By Greg Peel
The Dow closed down 62 points, or 0.4%, while the S&P dropped 0.6% to 1552 and the Nasdaq lost 0.4%.
It was always most likely to be something unforeseen that sparked the pullback markets globally have been expecting for the past couple of months, and while Europe was always high on the contender list, no one saw the Cypriote bombshell coming.
The Australian stock market appeared to be in panic mode yesterday except that (a) a steep sell-off was well overdue, (b) the index didn't fall by much more than it rose on Friday, and that jump seemed suspiciously exacerbated by index rebalancing, and (c) the ASX 200 has pulled back to only just above the break-out level of 5000, which is actually quite healthy in technical terms.
The concern yesterday was that markets in Europe and the US would plunge overnight, but while the Dow did drop over 100 points from the bell, the buyers were on board immediately. Aside from there being an ever apparent cohort of investors ready to jump into stocks on any sign of a pullback, fears over Cyprus had already begun to temper when New York opened for business.
There are those ? call them deep capitalists ? who point out that bank depositors are merely unsecured creditors and if they have to take a haircut then they've made a poor investment decision, but the bulk of mankind was staggered over the weekend that the eurozone finance ministers could come up with such a suicidal package. To seize the deposits of the little people is to once and for all destroy the remnants of confidence those little people have in their banks. Without confidence, economies would fall. It's not about the insignificant economy of Cyprus, supposed banker to the Russian Mafia, it is about the precedent being set for greater Europe. A run on Cypriote banks would not be a run in isolation.
The bank deposit levy was proposed on Friday night and ministers and the Cypriote government were to decide whether to go ahead last night, it being perchance a public holiday on the island. They have now postponed the decision until tonight, while closing all banks in Cyprus until Thursday. A failure to panic last night, with stock indices from Germany to the UK and US down only around half a percent, implies an expectation the extremes of the bail-out package will be watered down before those banks reopen their doors.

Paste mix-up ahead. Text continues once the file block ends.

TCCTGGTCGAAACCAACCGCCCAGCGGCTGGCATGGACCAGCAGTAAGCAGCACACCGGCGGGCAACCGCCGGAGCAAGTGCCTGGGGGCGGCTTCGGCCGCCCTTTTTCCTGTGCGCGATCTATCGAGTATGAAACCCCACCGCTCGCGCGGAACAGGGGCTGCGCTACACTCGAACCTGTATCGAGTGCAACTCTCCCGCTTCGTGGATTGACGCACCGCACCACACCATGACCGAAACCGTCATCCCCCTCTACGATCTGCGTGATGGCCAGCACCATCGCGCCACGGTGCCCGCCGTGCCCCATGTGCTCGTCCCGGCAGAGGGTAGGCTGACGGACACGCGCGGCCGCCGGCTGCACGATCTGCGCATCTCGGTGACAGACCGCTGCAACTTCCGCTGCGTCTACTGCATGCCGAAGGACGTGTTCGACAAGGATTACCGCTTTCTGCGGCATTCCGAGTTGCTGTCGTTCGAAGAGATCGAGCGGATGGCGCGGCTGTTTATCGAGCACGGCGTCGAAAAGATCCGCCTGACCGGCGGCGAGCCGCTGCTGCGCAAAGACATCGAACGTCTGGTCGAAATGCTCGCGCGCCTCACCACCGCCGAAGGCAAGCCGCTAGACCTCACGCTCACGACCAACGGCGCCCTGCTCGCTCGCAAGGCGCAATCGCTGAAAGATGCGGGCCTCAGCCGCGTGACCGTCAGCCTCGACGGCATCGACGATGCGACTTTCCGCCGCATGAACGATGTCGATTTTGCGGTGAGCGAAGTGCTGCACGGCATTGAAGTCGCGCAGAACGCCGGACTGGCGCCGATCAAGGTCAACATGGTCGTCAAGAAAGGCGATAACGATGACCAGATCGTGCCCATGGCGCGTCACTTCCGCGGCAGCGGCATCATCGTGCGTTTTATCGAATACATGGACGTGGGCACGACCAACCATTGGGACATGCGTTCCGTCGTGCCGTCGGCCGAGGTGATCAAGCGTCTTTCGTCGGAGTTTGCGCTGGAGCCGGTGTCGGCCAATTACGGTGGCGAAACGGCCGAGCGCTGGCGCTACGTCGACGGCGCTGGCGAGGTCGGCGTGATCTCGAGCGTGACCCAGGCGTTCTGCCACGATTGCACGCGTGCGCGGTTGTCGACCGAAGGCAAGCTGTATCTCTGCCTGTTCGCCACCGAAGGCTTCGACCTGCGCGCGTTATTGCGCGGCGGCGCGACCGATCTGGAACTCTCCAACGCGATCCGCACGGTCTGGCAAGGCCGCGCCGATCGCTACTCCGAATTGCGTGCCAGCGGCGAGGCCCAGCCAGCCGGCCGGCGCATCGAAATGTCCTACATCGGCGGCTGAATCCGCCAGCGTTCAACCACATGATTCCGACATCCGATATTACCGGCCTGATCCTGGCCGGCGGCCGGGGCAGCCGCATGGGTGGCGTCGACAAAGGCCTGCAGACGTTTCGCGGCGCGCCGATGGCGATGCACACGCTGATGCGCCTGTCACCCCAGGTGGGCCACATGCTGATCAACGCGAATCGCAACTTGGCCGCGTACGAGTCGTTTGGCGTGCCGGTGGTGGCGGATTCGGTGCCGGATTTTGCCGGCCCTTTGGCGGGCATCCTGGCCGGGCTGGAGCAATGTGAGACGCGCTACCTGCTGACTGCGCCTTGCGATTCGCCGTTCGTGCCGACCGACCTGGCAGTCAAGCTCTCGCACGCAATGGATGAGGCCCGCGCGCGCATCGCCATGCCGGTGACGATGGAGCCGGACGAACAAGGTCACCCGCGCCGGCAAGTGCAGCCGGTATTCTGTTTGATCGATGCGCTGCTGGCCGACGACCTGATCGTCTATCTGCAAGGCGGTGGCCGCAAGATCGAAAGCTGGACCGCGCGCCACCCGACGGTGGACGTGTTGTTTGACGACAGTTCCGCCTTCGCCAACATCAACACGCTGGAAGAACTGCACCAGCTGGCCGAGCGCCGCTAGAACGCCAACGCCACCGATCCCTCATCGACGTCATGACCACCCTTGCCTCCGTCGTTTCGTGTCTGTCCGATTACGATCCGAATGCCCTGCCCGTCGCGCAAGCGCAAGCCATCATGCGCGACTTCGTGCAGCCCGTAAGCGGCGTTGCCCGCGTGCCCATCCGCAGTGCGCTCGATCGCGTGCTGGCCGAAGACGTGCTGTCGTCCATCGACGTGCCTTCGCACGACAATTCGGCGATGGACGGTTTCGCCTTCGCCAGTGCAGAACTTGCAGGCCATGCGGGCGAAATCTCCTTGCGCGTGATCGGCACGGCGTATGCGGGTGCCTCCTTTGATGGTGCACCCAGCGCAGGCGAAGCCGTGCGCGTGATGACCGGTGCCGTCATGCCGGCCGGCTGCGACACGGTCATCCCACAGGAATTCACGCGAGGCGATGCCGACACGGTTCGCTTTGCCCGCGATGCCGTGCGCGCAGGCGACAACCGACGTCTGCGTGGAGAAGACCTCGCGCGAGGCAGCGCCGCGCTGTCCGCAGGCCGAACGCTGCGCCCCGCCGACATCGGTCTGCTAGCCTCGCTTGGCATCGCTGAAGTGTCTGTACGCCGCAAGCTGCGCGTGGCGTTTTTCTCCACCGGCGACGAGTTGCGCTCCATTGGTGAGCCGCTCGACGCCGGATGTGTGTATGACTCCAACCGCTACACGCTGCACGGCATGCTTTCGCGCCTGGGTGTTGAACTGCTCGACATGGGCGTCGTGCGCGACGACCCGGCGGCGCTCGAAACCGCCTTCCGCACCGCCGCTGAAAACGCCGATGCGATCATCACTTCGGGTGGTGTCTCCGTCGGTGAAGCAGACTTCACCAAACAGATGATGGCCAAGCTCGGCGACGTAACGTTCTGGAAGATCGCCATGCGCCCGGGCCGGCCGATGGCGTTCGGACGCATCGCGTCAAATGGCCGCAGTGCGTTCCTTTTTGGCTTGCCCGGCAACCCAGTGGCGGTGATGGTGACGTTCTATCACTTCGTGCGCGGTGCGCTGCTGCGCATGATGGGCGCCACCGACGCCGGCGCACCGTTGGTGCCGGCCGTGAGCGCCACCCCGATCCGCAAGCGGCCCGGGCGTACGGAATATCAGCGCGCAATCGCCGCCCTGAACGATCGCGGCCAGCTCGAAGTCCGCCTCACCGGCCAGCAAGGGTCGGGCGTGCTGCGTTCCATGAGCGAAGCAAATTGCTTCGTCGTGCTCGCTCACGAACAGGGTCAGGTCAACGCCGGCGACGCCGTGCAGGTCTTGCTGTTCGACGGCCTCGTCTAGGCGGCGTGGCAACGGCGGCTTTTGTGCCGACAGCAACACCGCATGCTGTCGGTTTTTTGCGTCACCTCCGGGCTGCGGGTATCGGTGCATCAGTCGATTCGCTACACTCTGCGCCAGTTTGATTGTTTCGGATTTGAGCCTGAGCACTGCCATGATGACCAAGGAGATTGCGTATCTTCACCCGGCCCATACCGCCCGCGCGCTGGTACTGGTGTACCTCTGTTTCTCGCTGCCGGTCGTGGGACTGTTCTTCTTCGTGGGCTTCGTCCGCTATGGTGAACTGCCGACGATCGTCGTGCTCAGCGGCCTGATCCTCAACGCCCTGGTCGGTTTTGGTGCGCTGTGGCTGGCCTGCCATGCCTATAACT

The euro took a dive from early yesterday and as a result the US dollar index is 0.7% up on its Friday night level at 82.68. The Aussie tanked as well, but has recovered to be only slightly lower than its late Friday level at US$1.0403. While there was a shift into US bonds last night it was no more significant than the fall in US stocks, with the benchmark ten-year yield falling 4bps to 1.96%. Gold shot up yesterday morning, drifted back, and found renewed buying last night before settling with a US$13.00 rise to US$1605.00/oz.
As I had flagged yesterday, the real victims of the event have proven to be base metals, largely on the strength of the US dollar. Aluminium is down 1.5%, lead, nickel and zinc down 2%, copper down 2.5% and tin down 3%. A world away from Club Med, sport iron ore is unchanged at US$134.60/t. Nor were the oils much fussed, with Brent down US31c to US$109.51/bbl and West Texas up US21c to US$93.66/bbl.
In US domestic news, the monthly housing market sentiment index has fallen for the second consecutive month, down to 44 from 46 in February. Industry commentators are not at all concerned, noting sentiment ran a bit riot late last year, growing more rapidly than housing start numbers could keep up with. The pullback is no great surprise. Certainly it didn't seem to much bother Wall Street, which is apparently happy to buy any subsequent stock-dips.
Which brings us to the rock'n'roll circus that is the local market at present. Having fallen by a ton yesterday, indications are for a swift relief bounce this morning with the SPI Overnight up 37 points or 0.7%. Pass me my travel sickness pills.
The RBA will release the minutes of its March meeting today. It's magnifying glasses at the ready in the money markets.